Friends in the know confirm the game has captured tons of fans. That was after I sent them some info directing them to the American Cornhole Association website. (thanks, Sysm!)

Tuesday, August 07, 2007

The Plot Against Chocolate

This is just wrong.

Chocolate in its purest state - the "liquor" made from ground, processed cacao beans - must contain between 50 percent and 60 percent cocoa butter, also known as cocoa fat.

The Grocery Manufacturers Association, Chocolate Manufacturers Association and 10 other food industry groups want more flexibility in those rigid standards. They seek broad permission to add ingredients, use different techniques, employ new shapes and substitute ingredients - something the standards currently don't allow.


"Manufacturers already can use vegetable fats instead of cocoa butter - they just can't call it "chocolate." Hundreds of people have filed comments with the FDA, with the overwhelming majority seeking to keep it that way, according to an Associated Press review of the file.

"But the shift would make chocolate cheaper to produce, since cocoa butter can be four or more times the cost of shea, palm oil and other vegetable fats.

"If you're able to replace cocoa butter with another fat, even at the 5 percent level, you're saving lots and lots of money, especially if you are a major manufacturer of chocolate bars," said Bernard Pacyniak, editor in chief of Candy Industry magazine. ... But Gary Guittard, the president of California's Guittard Chocolate Co and others question that and said any change would debase the very nature of chocolate.

"This incremental degradation of foods over the years - it's a degradation that comes from wanting to make it for less money. We're always trying to make a little more money, and that I think is the problem," said Guittard."

Do NOT mess with the chocolate. If you outlaw real chocolate then only outlaws will have real chocolate for sale.

Monday, August 06, 2007

Dude! The Party's in Iran!

An international crowd showed up for a rave just outside of Tehran, Iran -- proof enough that plenty of people will party no matter the danger or risk.

Iran's drive to enforce Islamic morals netted revellers from Britain and Sweden after police swooped on a "satanic" concert organised over the internet.

"Most of the detainees came from rich families and included people from Iranian backgrounds who had travelled from Britain and Sweden ..."

How the heck did they get past the borders?

Of course, some say this is a U.S. plan:

Last Wednesday's raid occurred during a government-backed "social security" campaign in which police have arrested or cautioned thousands of women whose dress or headscarves have been deemed insufficiently Islamic. While such offensives occur periodically, this year's has been carried out with unusual intensity over a prolonged period amid accusations that the US is trying to topple the Islamic regime through a "soft revolution".

If so, then this may be the best plan yet out of Washington. I mean, gosh, we all know that Culture Wars from within America are the most dire threats imaginable -- just listen to FOX News and most talk radio.

Let's appoint Lindsay Lohan and Paris Hilton to join an international rave cartel (based in Amsterdam) and make Iran and Iraq and the rest of the troubled middle east into a bona fide Destination Democracy where party doesn't mean nuthin' but a good time.

Leaving behind stacks of CDs, caches of liquor and drugs, and maybe some glo-stix has got to be a lot safer than losing hundreds of thousands of weapons.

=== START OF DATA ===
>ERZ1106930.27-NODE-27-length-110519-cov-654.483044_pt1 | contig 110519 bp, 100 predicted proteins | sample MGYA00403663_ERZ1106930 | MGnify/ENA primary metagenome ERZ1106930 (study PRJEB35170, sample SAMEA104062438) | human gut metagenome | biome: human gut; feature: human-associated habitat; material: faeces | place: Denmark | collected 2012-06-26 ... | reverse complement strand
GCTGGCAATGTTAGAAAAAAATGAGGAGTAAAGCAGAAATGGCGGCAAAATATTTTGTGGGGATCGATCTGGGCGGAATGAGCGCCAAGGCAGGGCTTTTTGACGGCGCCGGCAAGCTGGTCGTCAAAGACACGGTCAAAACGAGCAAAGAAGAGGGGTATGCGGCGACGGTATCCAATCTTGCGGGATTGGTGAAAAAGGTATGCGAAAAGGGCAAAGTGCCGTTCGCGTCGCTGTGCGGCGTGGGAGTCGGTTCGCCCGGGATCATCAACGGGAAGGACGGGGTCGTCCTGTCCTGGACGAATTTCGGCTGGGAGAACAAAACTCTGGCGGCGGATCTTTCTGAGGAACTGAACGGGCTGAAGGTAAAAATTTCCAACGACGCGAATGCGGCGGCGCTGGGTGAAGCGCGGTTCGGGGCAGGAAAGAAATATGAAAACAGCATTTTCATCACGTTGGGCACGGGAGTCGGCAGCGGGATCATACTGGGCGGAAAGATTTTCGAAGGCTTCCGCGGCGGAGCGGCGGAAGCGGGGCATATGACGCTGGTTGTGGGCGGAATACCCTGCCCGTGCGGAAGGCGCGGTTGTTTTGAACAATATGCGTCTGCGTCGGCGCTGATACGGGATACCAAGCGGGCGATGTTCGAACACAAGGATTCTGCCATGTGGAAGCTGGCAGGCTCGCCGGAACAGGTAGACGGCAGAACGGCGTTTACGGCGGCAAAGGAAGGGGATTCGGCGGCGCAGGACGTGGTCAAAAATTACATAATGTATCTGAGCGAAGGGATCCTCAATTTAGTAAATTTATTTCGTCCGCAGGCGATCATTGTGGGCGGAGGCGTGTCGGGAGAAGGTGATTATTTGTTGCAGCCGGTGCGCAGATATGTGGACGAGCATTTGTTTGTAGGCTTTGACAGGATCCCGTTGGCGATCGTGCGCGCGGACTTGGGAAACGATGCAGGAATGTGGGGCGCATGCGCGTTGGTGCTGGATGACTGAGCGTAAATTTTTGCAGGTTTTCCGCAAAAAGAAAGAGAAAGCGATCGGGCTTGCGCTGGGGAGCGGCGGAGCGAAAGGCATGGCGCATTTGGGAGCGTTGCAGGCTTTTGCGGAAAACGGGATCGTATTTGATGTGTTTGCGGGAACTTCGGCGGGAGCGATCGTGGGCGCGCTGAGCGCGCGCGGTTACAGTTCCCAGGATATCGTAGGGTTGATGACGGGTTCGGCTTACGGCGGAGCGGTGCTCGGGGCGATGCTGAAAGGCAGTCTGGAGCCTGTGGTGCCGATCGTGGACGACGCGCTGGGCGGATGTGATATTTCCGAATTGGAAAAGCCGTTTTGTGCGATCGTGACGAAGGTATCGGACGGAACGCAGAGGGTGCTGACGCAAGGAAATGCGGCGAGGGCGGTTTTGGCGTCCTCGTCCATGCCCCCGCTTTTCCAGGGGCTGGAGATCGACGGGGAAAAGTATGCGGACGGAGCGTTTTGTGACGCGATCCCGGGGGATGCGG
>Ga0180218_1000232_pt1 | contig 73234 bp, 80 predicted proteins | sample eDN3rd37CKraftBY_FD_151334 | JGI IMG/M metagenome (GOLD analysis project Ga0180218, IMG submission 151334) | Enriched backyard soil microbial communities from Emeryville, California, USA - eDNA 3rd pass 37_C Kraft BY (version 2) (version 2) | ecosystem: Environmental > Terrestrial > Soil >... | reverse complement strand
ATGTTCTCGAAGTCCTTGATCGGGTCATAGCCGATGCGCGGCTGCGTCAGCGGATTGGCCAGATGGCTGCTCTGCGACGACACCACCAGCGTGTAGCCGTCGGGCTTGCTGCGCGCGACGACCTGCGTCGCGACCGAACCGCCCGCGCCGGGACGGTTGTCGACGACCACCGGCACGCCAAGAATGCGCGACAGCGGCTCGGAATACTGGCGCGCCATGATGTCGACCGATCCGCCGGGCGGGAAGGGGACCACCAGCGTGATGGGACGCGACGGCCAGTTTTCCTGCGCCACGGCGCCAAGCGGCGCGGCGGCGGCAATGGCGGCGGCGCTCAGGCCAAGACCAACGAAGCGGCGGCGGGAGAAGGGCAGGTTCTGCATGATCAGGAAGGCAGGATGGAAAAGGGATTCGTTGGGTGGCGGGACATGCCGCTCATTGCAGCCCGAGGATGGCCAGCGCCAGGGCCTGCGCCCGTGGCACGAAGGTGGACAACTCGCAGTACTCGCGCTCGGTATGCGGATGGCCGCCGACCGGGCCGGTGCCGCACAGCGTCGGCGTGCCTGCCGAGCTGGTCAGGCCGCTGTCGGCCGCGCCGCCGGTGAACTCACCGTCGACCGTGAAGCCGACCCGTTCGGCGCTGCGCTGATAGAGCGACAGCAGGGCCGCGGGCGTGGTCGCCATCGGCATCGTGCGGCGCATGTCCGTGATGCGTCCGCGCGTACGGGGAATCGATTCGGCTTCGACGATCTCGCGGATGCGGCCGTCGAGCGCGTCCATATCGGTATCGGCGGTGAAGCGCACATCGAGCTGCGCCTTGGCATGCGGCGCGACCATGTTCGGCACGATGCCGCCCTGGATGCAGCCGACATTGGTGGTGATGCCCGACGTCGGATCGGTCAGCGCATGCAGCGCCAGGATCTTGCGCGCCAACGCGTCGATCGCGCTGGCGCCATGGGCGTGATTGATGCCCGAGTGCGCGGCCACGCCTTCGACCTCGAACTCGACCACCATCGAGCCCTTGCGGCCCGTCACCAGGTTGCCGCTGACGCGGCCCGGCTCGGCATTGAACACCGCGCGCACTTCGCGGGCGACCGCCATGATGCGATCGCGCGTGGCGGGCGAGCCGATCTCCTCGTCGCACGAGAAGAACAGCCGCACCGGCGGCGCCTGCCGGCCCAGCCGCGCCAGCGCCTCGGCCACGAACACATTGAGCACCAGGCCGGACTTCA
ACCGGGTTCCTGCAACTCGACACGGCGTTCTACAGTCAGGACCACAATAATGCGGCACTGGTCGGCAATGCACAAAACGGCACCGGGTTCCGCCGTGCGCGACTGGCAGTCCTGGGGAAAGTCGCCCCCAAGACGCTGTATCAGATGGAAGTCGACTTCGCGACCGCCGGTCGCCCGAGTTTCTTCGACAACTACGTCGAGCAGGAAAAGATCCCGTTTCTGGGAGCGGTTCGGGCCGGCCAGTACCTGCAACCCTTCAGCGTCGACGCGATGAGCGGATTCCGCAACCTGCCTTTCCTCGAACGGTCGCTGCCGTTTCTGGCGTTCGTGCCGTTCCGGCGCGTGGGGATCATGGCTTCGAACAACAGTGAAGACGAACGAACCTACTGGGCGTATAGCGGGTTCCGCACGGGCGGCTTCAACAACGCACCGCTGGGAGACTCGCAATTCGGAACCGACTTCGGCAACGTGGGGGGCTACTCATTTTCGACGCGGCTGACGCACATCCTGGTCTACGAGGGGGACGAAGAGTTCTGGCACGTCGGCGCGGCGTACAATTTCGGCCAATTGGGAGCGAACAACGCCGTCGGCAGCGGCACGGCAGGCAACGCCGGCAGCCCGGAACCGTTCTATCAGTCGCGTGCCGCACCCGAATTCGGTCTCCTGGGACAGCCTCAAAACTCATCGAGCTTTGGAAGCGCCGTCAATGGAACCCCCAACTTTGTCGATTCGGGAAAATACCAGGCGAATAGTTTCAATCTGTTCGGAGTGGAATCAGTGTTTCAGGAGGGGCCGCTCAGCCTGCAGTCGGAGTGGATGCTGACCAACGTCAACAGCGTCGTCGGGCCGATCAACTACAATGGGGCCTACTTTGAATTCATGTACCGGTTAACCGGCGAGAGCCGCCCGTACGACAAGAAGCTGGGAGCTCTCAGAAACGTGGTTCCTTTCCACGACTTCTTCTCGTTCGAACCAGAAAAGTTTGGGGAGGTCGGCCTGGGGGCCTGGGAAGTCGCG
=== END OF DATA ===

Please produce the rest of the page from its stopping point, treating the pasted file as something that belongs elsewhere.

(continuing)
Sunday, August 05, 2007

Congress Expands Secret Spying Plans

I posted the following over at KnoxViews today, a somewhat cautious post as I was entering the group blog thing for the first time there. I was and I am seeking some other opinons on the last-minute approval of an even larger federal secret surveillance program by Congress. I am fairly disappointed by the passage, though I wonder if it's worth bringing up. So I offer the post here, to see if anyone has a comment other than Trust The President.

I've never made a blog entry here, but this particular blog seems like the best forum to take my questions about what happened in Congress this weekend.

I'm referring to the passage, demanded by President Bush, of continuing to expand some questionable surveillance programs. I admit to having hopes they would be able to adjourn without voting on the bill, but realizing it would likely pass since this President seems to get from Congress whatever he wants or ignores them whenever he wants.

The always outspoken critic of the administration, Glenn Greenwald, writes about some of the same things the passage brought to my mind, but I have others too for your consideration.

Why was this bill not fought and debated as intently as the recent Iraq War funding debate? Was that just theatrics after all?

Why are Democrats (those who voted Yes are listed in Greenwald's article) caving to the President? Or was it caving in at all? Is this why Congress' approval ratings are so low?

I know the FISA bill has a limited lifespan, but once policies are made into law, they seldom end. I'm just not very happy with this approval and have been hoping that Congress would provide less approval, even if that means stalling the entire legislative agenda.

Not that I consider aggressive intelligence-gathering bad, far from it. But it sure seems like both the intelligence groups and the Attorney General's office have done a truly botched job in the last 6 years - so how can Congress justify expanding the roles of both groups?

UPDATE: Russ McBee has some thoughts on the passage of the bill, and more info on how it changes the spying rules is here at MetaFilter.

And one more thing to consider -- these changes in surveillance authority, would they be tolerated by Conservatives if the Attorney General was appointed by a Democrat president?